Follow the link for my review of Maya Lin’s new exhibition at Pace London. Best known for her groundbreaking and controversial (though now much-loved) Vietnam Memorial in Washington, Lin is an artist who has never shied away from the political. Her latest exhibition is part of her ambitious What is Missing? series of works, which explore mankind’s impact on the environment. Here she offers exquisite, sculptural monuments to the earth’s waterways, from carved marble depictions of disappearing bodies of water, to supple silver sculptures recreating the flow of some of Europe’s best known rivers.
Until 11th May at Pace London.
Whilst at TEFAF in Maastricht I came across this striking 19th century Kota reliquary figure, offered by Entwistle Gallery. Like Christian reliquaries these figures were associated with the worship of venerated human remains – in this instance the bones and other relics of the Kota people’s ancestors. In the Christian tradition reliquary sculptures are best understood as referring directly to the saint in question, as the ornate, anthropomorphic cases often relate closely to particular body parts – with pieces of skull encased in the head of a reliquary bust, or arm bones displayed in a rock crystal ‘arm,’ for example. However, these African reliquaries are not representative of the ancestors themselves, and are better understood as guardian figures, keeping watch over the precious relics. Although reliquary figures are found in many tribal cultures in this part of Western Africa, the Kota ‘mbulu ngulu’ are unique for their combination of wood and hammered metal. This is particularly interesting as the metal was not manufactured locally, but fashioned out of brass and copper pots bought to the region through networks of international trade. Just as Catholics elevate the status of relics through their elaborate cases of rich gold and imported jewels, the Kota people used these exotic materials to enrich their religious art, assimilating these foreign materials into their local traditions.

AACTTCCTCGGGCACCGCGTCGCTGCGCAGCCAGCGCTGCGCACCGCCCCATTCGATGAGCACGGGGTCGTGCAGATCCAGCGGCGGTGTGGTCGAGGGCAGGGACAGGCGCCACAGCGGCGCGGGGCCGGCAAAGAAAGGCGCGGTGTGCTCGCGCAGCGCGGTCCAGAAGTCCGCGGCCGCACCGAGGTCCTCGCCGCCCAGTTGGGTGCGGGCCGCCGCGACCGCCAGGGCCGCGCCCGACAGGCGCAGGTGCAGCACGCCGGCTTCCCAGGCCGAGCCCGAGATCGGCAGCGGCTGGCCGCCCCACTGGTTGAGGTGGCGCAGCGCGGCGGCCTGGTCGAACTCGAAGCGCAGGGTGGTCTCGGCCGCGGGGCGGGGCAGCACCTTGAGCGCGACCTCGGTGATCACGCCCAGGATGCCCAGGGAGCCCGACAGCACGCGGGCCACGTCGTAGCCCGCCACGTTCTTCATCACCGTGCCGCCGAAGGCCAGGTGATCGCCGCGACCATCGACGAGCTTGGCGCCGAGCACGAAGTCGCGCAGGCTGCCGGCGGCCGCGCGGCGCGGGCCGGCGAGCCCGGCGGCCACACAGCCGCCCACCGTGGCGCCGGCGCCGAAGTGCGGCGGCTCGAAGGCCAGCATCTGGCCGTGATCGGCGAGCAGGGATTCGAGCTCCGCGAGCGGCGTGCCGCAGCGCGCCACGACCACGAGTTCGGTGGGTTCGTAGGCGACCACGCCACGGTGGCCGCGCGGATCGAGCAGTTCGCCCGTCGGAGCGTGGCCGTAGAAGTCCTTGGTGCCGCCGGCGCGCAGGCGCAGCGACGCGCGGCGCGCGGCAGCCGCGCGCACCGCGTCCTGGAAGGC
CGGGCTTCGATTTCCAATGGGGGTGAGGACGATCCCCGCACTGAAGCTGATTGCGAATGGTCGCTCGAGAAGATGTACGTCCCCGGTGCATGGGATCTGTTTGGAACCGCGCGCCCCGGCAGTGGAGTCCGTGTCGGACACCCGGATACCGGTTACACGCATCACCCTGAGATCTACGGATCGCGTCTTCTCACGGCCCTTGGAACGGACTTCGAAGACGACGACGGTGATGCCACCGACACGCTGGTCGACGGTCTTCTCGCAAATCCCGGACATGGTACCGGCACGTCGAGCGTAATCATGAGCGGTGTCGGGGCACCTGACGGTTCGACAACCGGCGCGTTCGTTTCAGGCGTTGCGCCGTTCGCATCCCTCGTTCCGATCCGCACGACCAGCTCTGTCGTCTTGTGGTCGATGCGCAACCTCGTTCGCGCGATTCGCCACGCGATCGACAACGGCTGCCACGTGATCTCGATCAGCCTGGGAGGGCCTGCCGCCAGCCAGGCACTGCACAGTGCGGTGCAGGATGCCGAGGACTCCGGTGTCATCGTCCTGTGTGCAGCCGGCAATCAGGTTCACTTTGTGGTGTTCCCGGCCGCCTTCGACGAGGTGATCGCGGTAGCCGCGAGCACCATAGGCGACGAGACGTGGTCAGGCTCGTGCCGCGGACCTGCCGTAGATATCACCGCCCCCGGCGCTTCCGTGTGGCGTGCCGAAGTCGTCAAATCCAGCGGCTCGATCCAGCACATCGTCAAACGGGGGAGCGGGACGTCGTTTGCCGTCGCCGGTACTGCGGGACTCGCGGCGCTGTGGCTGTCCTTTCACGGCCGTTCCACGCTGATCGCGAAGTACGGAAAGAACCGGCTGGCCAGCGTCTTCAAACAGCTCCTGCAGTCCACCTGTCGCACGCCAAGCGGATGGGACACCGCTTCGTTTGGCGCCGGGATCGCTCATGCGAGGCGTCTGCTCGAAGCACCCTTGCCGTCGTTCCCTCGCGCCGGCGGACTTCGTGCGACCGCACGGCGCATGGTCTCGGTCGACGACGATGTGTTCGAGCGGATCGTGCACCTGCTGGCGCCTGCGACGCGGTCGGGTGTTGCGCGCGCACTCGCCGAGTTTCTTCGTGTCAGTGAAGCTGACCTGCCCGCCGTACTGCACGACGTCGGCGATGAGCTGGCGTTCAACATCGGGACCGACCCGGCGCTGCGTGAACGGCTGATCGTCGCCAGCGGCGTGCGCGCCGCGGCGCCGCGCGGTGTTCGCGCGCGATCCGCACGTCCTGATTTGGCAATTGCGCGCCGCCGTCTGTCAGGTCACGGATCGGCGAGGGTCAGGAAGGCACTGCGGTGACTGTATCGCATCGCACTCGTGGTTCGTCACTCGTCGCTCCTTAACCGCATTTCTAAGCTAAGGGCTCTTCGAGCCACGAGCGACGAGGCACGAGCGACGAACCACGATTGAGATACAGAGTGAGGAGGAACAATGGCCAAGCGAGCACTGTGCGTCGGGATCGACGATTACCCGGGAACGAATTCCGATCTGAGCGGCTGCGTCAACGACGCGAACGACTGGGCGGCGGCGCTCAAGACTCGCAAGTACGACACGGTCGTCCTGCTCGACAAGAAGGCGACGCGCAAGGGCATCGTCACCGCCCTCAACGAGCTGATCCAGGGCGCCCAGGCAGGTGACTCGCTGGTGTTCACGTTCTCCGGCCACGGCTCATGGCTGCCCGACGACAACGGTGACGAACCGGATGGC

Social Fabric: African Textiles Today